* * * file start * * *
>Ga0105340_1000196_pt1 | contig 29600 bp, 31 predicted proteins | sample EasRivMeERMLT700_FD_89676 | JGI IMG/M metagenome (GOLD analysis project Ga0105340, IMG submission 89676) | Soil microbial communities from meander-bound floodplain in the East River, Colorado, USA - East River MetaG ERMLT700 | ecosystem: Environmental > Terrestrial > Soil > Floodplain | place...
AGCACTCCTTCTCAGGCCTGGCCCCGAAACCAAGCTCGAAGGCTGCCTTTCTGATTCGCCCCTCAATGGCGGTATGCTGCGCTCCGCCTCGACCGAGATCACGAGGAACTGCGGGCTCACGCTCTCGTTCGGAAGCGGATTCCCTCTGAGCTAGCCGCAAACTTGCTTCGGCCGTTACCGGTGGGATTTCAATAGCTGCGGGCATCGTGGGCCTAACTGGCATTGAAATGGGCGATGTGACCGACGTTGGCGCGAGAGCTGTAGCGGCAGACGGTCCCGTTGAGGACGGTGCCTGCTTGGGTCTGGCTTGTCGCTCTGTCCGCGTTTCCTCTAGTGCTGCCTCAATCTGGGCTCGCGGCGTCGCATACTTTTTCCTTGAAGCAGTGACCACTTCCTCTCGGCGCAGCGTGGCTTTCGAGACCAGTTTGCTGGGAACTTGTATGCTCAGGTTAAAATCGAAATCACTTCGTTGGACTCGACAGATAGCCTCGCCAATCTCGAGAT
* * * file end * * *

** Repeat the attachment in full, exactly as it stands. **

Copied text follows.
>Ga0105340_1000196_pt1 | contig 29600 bp, 31 predicted proteins | sample EasRivMeERMLT700_FD_89676 | JGI IMG/M metagenome (GOLD analysis project Ga0105340, IMG submission 89676) | Soil microbial communities from meander-bound floodplain in the East River, Colorado, USA - East River MetaG ERMLT700 | ecosystem: Environmental > Terrestrial > Soil > Floodplain | place...
AGCACTCCTTCTCAGGCCTGGCCCCGAAACCAAGCTCGAAGGCTGCCTTTCTGATTCGCCCCTCAATGGCGGTATGCTGCGCTCCGCCTCGACCGAGATCACGAGGAACTGCGGGCTCACGCTCTCGTTCGGAAGCGGATTCCCTCTGAGCTAGCCGCAAACTTGCTTCGGCCGTTACCGGTGGGATTTCAATAGCTGCGGGCATCGTGGGCCTAACTGGCATTGAAATGGGCGATGTGACCGACGTTGGCGCGAGAGCTGTAGCGGCAGACGGTCCCGTTGAGGACGGTGCCTGCTTGGGTCTGGCTTGTCGCTCTGTCCGCGTTTCCTCTAGTGCTGCCTCAATCTGGGCTCGCGGCGTCGCATACTTTTTCCTTGAAGCAGTGACCACTTCCTCTCGGCGCAGCGTGGCTTTCGAGACCAGTTTGCTGGGAACTTGTATGCTCAGGTTAAAATCGAAATCACTTCGTTGGACTCGACAGATAGCCTCGCCAATCTCGAGAT